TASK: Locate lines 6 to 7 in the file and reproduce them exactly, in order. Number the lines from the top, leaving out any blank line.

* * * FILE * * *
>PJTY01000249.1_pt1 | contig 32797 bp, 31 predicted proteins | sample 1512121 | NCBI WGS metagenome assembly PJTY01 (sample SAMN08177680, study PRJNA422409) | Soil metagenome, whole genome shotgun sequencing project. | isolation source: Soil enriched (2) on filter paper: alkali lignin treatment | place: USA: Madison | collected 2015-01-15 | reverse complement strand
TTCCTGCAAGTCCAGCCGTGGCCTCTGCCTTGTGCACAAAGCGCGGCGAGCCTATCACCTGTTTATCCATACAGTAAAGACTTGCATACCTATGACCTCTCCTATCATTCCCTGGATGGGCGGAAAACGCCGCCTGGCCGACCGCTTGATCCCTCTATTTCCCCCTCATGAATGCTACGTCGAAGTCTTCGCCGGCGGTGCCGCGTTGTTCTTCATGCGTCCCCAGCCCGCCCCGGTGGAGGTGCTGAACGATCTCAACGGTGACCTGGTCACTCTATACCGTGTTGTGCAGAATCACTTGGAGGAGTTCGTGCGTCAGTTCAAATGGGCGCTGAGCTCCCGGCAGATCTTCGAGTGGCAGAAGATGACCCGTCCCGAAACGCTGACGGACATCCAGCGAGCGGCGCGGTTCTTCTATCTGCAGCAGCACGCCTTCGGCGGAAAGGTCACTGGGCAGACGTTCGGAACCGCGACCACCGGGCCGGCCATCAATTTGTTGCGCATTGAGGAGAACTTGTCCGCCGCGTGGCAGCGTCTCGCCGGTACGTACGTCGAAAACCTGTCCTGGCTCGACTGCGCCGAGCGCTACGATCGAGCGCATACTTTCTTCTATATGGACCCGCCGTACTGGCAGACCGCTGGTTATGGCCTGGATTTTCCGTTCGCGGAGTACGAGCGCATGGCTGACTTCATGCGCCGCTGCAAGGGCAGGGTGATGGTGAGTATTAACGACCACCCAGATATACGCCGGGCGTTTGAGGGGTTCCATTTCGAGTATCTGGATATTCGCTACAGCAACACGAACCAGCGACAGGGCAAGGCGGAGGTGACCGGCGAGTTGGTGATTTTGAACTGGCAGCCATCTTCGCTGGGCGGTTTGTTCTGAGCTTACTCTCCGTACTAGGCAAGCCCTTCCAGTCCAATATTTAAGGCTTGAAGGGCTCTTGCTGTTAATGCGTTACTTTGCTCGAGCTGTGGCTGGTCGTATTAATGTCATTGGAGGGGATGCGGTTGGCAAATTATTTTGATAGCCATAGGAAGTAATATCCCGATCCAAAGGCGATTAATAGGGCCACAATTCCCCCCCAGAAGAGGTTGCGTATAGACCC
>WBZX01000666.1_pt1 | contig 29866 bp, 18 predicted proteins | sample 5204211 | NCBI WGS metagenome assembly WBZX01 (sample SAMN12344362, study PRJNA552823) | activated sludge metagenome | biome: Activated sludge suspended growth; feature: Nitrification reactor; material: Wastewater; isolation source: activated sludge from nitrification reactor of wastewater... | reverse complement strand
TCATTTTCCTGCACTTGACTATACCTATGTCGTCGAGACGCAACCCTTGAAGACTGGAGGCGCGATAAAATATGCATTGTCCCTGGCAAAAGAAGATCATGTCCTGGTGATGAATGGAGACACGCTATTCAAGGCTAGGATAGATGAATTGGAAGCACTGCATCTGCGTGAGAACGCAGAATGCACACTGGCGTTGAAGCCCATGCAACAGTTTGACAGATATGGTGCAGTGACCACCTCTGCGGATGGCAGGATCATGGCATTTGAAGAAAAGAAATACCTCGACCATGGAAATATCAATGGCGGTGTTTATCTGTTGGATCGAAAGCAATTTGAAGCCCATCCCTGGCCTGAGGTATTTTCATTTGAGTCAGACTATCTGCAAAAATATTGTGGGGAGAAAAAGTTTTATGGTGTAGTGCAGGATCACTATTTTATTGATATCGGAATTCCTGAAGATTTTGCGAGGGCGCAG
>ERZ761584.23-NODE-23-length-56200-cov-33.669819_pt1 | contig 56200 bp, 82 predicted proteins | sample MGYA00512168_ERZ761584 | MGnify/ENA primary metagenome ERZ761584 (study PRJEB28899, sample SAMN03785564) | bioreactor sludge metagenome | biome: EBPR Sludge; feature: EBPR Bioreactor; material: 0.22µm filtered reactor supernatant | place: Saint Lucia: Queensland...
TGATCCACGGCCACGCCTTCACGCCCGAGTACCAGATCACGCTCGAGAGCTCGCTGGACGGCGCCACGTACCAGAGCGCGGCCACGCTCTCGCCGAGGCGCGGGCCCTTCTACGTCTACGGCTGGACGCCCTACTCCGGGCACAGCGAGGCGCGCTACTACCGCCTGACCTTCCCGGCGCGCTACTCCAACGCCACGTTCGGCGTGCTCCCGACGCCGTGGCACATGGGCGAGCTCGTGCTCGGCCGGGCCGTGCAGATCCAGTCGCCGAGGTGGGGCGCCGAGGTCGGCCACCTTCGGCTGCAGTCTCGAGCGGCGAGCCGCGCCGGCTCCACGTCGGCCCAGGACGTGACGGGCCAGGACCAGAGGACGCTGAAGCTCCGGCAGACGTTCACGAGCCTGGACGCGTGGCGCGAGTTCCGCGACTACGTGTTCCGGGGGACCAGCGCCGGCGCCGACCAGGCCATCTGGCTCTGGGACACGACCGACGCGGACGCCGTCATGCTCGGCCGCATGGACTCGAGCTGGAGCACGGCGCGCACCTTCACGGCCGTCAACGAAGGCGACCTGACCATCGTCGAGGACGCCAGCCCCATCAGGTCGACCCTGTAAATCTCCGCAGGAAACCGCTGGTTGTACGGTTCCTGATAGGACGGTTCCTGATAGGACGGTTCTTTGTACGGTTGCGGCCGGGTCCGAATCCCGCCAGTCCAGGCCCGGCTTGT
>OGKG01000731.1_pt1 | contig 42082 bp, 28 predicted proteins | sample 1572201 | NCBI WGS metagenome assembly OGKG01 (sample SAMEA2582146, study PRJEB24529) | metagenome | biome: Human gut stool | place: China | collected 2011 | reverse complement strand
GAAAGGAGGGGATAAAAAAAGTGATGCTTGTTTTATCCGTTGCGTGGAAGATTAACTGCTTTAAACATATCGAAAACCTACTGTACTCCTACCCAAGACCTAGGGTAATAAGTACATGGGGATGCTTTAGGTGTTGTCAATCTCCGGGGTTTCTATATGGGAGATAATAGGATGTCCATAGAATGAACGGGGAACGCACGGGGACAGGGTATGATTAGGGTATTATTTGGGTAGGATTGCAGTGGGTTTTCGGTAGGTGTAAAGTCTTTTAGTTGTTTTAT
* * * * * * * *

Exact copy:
TGATCCACGGCCACGCCTTCACGCCCGAGTACCAGATCACGCTCGAGAGCTCGCTGGACGGCGCCACGTACCAGAGCGCGGCCACGCTCTCGCCGAGGCGCGGGCCCTTCTACGTCTACGGCTGGACGCCCTACTCCGGGCACAGCGAGGCGCGCTACTACCGCCTGACCTTCCCGGCGCGCTACTCCAACGCCACGTTCGGCGTGCTCCCGACGCCGTGGCACATGGGCGAGCTCGTGCTCGGCCGGGCCGTGCAGATCCAGTCGCCGAGGTGGGGCGCCGAGGTCGGCCACCTTCGGCTGCAGTCTCGAGCGGCGAGCCGCGCCGGCTCCACGTCGGCCCAGGACGTGACGGGCCAGGACCAGAGGACGCTGAAGCTCCGGCAGACGTTCACGAGCCTGGACGCGTGGCGCGAGTTCCGCGACTACGTGTTCCGGGGGACCAGCGCCGGCGCCGACCAGGCCATCTGGCTCTGGGACACGACCGACGCGGACGCCGTCATGCTCGGCCGCATGGACTCGAGCTGGAGCACGGCGCGCACCTTCACGGCCGTCAACGAAGGCGACCTGACCATCGTCGAGGACGCCAGCCCCATCAGGTCGACCCTGTAAATCTCCGCAGGAAACCGCTGGTTGTACGGTTCCTGATAGGACGGTTCCTGATAGGACGGTTCTTTGTACGGTTGCGGCCGGGTCCGAATCCCGCCAGTCCAGGCCCGGCTTGT
>OGKG01000731.1_pt1 | contig 42082 bp, 28 predicted proteins | sample 1572201 | NCBI WGS metagenome assembly OGKG01 (sample SAMEA2582146, study PRJEB24529) | metagenome | biome: Human gut stool | place: China | collected 2011 | reverse complement strand